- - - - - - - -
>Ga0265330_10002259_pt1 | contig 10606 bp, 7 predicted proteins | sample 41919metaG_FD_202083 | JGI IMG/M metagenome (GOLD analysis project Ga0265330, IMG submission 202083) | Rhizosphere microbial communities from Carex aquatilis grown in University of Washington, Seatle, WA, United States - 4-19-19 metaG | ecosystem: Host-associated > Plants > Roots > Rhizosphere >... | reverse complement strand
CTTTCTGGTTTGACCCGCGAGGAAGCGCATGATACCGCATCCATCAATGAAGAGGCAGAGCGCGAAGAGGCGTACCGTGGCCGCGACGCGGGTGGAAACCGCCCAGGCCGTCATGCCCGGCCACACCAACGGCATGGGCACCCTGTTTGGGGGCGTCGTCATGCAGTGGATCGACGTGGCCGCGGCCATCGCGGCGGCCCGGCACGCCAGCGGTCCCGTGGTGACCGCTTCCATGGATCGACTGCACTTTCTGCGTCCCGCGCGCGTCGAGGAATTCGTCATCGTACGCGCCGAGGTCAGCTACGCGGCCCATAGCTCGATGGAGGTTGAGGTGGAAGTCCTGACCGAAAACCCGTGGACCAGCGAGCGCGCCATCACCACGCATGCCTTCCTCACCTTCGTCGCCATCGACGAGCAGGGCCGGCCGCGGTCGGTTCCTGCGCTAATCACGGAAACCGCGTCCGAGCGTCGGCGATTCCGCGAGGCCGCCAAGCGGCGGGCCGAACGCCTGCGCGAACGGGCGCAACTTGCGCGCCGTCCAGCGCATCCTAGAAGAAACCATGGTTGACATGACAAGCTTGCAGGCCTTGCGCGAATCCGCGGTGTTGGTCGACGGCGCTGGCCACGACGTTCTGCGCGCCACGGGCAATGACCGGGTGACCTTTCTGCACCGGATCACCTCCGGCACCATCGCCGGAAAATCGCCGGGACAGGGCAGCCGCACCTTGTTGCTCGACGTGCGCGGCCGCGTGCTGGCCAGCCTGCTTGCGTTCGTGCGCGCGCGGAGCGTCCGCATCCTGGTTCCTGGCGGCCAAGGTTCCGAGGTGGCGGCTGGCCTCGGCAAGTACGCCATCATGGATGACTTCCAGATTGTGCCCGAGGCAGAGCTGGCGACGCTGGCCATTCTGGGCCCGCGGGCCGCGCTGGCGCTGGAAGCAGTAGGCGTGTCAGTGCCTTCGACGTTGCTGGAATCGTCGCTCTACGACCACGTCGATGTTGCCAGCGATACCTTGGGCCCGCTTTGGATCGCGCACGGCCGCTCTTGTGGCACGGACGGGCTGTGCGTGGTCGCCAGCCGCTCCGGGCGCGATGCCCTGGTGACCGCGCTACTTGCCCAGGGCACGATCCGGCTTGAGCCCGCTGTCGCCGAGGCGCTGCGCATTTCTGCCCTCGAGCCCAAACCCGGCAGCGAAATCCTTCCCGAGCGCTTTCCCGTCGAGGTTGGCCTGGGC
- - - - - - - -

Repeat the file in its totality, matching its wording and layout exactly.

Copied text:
>Ga0265330_10002259_pt1 | contig 10606 bp, 7 predicted proteins | sample 41919metaG_FD_202083 | JGI IMG/M metagenome (GOLD analysis project Ga0265330, IMG submission 202083) | Rhizosphere microbial communities from Carex aquatilis grown in University of Washington, Seatle, WA, United States - 4-19-19 metaG | ecosystem: Host-associated > Plants > Roots > Rhizosphere >... | reverse complement strand
CTTTCTGGTTTGACCCGCGAGGAAGCGCATGATACCGCATCCATCAATGAAGAGGCAGAGCGCGAAGAGGCGTACCGTGGCCGCGACGCGGGTGGAAACCGCCCAGGCCGTCATGCCCGGCCACACCAACGGCATGGGCACCCTGTTTGGGGGCGTCGTCATGCAGTGGATCGACGTGGCCGCGGCCATCGCGGCGGCCCGGCACGCCAGCGGTCCCGTGGTGACCGCTTCCATGGATCGACTGCACTTTCTGCGTCCCGCGCGCGTCGAGGAATTCGTCATCGTACGCGCCGAGGTCAGCTACGCGGCCCATAGCTCGATGGAGGTTGAGGTGGAAGTCCTGACCGAAAACCCGTGGACCAGCGAGCGCGCCATCACCACGCATGCCTTCCTCACCTTCGTCGCCATCGACGAGCAGGGCCGGCCGCGGTCGGTTCCTGCGCTAATCACGGAAACCGCGTCCGAGCGTCGGCGATTCCGCGAGGCCGCCAAGCGGCGGGCCGAACGCCTGCGCGAACGGGCGCAACTTGCGCGCCGTCCAGCGCATCCTAGAAGAAACCATGGTTGACATGACAAGCTTGCAGGCCTTGCGCGAATCCGCGGTGTTGGTCGACGGCGCTGGCCACGACGTTCTGCGCGCCACGGGCAATGACCGGGTGACCTTTCTGCACCGGATCACCTCCGGCACCATCGCCGGAAAATCGCCGGGACAGGGCAGCCGCACCTTGTTGCTCGACGTGCGCGGCCGCGTGCTGGCCAGCCTGCTTGCGTTCGTGCGCGCGCGGAGCGTCCGCATCCTGGTTCCTGGCGGCCAAGGTTCCGAGGTGGCGGCTGGCCTCGGCAAGTACGCCATCATGGATGACTTCCAGATTGTGCCCGAGGCAGAGCTGGCGACGCTGGCCATTCTGGGCCCGCGGGCCGCGCTGGCGCTGGAAGCAGTAGGCGTGTCAGTGCCTTCGACGTTGCTGGAATCGTCGCTCTACGACCACGTCGATGTTGCCAGCGATACCTTGGGCCCGCTTTGGATCGCGCACGGCCGCTCTTGTGGCACGGACGGGCTGTGCGTGGTCGCCAGCCGCTCCGGGCGCGATGCCCTGGTGACCGCGCTACTTGCCCAGGGCACGATCCGGCTTGAGCCCGCTGTCGCCGAGGCGCTGCGCATTTCTGCCCTCGAGCCCAAACCCGGCAGCGAAATCCTTCCCGAGCGCTTTCCCGTCGAGGTTGGCCTGGGC